The Irish Brigade of the Union’s Army of the Potomac is probably most associated with Antietam and Fredericksburg when their battle experiences come to mind. However, their first major combat experience took place during the Peninsula Campaign at the battle of Fair Oaks (Seven Pines) on May 31-June 1, 1862. Although the results of the battle are labeled “inconclusive,” for part of General Edwin Sumner’s II Corps, the battlefield was theirs, through the “gallantry” of the Irish Brigade.
The following account appeared in the compilation entitled Memoirs of General Thomas Francis Meagher, published a few decades after his death by fellow Irishman, Michael Cavanaugh. Captain Field, of the U. S. Artillery, penned this version of the Irish Brigade at Fair Oaks which Cavanaugh included in the volume:
“We could follow the fluctuating fortunes of the day by the way the fire advanced and retired, accompanied by the solid cheers of our men and the sharp continuous yell of the enemy. Presently the fire came nearer, with an increased crash on the other side and a perceptible slackening on ours. In a few minutes stragglers and wounded men began to emerge from the timber. The first brigade of our division was being driven in. General Sumner sent in the next brigade, Howard’s, and with this fresh force the fire again resumed its full volume, reaching the climax of the battle.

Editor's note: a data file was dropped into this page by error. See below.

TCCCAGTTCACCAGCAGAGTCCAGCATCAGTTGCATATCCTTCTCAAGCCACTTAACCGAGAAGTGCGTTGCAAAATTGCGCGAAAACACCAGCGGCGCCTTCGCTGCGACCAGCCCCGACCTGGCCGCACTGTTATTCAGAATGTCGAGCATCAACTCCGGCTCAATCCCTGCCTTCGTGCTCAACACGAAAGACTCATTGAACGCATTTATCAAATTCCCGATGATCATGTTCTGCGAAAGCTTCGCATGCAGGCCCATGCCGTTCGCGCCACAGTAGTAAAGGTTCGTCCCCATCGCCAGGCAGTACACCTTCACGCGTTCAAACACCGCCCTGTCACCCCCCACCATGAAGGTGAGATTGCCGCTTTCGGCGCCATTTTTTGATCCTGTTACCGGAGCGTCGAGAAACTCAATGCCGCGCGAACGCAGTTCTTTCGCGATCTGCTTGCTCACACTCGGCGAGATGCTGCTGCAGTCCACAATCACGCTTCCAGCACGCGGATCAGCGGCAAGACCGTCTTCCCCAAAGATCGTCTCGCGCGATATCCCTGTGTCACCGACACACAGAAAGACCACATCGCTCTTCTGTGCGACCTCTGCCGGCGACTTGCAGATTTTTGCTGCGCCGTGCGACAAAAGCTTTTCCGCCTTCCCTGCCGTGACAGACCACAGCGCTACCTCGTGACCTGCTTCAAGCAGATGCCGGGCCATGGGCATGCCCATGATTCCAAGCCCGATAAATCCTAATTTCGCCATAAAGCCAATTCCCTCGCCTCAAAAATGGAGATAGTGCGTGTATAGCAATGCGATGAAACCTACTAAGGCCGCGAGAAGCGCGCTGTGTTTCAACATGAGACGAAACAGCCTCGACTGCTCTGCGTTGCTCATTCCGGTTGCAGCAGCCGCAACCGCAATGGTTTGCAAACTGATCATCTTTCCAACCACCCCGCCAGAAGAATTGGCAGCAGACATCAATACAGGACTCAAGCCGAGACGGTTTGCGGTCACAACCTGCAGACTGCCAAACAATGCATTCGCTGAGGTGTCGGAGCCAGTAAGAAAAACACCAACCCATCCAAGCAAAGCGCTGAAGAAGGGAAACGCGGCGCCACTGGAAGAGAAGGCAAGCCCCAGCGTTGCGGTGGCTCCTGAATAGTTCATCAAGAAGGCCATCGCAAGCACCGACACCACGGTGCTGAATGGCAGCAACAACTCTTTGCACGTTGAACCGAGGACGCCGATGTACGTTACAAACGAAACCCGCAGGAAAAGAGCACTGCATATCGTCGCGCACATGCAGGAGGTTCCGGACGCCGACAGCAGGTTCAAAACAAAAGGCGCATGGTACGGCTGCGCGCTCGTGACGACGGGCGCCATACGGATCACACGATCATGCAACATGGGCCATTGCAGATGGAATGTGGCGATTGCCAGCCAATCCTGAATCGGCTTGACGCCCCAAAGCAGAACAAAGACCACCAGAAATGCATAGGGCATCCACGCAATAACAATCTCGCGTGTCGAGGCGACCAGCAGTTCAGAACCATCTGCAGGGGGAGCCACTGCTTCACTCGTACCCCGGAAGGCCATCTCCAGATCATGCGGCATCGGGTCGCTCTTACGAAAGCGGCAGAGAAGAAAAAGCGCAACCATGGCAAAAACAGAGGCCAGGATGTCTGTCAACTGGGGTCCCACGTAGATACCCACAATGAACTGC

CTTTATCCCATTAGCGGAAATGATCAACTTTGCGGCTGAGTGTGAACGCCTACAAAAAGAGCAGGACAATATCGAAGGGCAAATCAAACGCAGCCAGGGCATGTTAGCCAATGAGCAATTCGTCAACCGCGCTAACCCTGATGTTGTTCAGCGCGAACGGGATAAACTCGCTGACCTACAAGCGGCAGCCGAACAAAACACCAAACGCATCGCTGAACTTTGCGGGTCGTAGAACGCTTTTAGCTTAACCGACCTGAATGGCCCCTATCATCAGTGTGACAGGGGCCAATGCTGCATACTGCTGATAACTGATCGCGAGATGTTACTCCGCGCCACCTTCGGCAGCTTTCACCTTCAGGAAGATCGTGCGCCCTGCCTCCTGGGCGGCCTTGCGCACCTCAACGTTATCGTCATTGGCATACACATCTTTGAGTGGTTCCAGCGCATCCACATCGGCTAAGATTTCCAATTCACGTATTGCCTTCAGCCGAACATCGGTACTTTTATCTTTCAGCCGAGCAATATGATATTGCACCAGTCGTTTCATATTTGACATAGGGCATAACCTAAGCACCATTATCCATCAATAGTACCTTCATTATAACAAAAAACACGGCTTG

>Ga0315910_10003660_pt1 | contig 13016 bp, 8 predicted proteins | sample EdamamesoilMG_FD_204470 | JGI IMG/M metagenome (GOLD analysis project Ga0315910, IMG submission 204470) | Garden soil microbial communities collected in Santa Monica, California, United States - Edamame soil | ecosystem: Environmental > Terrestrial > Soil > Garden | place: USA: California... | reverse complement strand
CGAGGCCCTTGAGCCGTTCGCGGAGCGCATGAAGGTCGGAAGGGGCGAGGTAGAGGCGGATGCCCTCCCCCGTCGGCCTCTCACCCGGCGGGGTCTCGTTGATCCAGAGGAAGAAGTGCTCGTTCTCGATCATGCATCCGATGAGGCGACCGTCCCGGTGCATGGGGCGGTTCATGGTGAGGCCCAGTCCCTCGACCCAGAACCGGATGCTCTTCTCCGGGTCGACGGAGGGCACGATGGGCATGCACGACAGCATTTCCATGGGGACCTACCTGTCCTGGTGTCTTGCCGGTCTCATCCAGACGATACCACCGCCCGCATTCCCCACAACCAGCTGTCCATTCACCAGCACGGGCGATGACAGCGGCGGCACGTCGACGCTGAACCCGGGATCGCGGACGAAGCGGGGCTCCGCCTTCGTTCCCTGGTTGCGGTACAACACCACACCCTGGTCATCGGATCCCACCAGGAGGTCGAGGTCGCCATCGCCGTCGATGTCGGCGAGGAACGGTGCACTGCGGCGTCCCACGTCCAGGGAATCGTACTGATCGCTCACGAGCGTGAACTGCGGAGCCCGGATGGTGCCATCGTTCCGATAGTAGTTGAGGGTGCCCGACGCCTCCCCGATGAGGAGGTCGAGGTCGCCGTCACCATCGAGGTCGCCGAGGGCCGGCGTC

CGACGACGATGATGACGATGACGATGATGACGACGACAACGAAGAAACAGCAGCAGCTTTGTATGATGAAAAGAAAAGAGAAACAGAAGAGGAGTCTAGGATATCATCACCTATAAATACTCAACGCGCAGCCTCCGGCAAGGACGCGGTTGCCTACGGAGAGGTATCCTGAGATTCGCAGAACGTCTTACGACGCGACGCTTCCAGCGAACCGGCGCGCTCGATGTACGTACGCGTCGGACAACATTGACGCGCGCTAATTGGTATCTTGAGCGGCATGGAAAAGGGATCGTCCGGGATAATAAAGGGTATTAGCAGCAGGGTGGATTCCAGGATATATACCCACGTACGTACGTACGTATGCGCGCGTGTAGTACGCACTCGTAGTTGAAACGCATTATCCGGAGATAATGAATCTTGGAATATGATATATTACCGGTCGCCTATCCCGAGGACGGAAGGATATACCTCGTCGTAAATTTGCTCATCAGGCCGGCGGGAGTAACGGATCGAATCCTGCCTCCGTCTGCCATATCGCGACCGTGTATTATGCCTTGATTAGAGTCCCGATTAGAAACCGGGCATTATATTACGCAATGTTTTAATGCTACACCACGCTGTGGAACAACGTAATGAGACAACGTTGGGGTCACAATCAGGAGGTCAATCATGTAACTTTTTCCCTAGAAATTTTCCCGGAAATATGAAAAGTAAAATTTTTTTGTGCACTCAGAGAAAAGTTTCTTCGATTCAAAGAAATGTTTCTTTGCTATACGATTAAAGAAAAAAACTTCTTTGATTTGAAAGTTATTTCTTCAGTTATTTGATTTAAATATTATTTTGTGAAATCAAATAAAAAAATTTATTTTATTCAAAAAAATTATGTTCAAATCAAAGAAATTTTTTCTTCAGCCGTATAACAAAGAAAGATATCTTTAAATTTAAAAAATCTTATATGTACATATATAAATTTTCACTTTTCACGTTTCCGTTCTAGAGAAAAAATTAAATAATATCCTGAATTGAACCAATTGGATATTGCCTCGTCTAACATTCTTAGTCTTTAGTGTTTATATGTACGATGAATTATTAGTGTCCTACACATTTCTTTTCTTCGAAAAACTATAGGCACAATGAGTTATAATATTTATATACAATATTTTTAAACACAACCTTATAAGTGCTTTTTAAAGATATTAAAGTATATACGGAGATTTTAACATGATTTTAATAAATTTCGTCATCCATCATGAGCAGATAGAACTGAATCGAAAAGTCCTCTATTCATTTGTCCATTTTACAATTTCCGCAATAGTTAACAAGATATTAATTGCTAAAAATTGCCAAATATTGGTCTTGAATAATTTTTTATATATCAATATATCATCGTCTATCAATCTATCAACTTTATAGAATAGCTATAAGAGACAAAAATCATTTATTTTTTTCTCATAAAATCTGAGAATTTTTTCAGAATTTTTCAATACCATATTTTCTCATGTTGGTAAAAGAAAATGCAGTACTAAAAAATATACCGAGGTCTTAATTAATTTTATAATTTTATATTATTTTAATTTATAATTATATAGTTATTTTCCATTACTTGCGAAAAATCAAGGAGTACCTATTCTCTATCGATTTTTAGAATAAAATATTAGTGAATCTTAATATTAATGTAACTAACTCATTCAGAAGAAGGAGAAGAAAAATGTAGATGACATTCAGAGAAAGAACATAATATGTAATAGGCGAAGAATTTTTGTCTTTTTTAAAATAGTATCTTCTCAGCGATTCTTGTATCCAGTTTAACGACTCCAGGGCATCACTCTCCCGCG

A nearer approach of the fire, another lull in our direction and wild yells, meant a second repulse, and now we saw General Sumner ride up to the Irish Brigade, but a bare quarter of a mile off on our right front. We saw his hat off and his gray locks bared as he evidently made short speech, probably the only one of the old hero’s life. We learned afterwards that he told them that they were his last hope; if they failed him all was lost, “but,” said he, “I’ll go my stars on you,” pointing to his shoulder straps. “I want to see how Irishmen fight, and when you run I’ll run too.”
A hearty cheer greeted his last words, and the brigade moved into the woods with the air of men who were going to stay. A fresh crash showed when they struck the enemy. For a few minutes the fire was deafening, then it began to retire. The yells gave way to long continuous cheers, an aid galloped up to order a section of artillery to follow our advancing line, and the battle of Fair Oaks was won.
It was an inspiring opening of a heroic history, and from that day General Sumner swore by the Irish Brigade.
During the latter part of the action, an officer dashed up to General Sumner – wearing a cap heavily laced with gold, jacket similarly ornamented, with long grizzled moustache curled up to his eyes. He saluted and gave a report of the close of the action.
General Sumner said, “That was a gallant charge of your brigade, Captain Gosson.”
“Be’gad, sir,” said Jack, raising his cap, “we gave them a healthy dash.”
Michael Cavanagh, Memoirs of Gen. Thomas Francis Meagher (Worcester: Messenger Press, 1892) Pages 446-447. Accessed through Archive.org https://archive.org/details/meagherfranc00cavarich/page/446/mode/2up?ref=ol&view=theater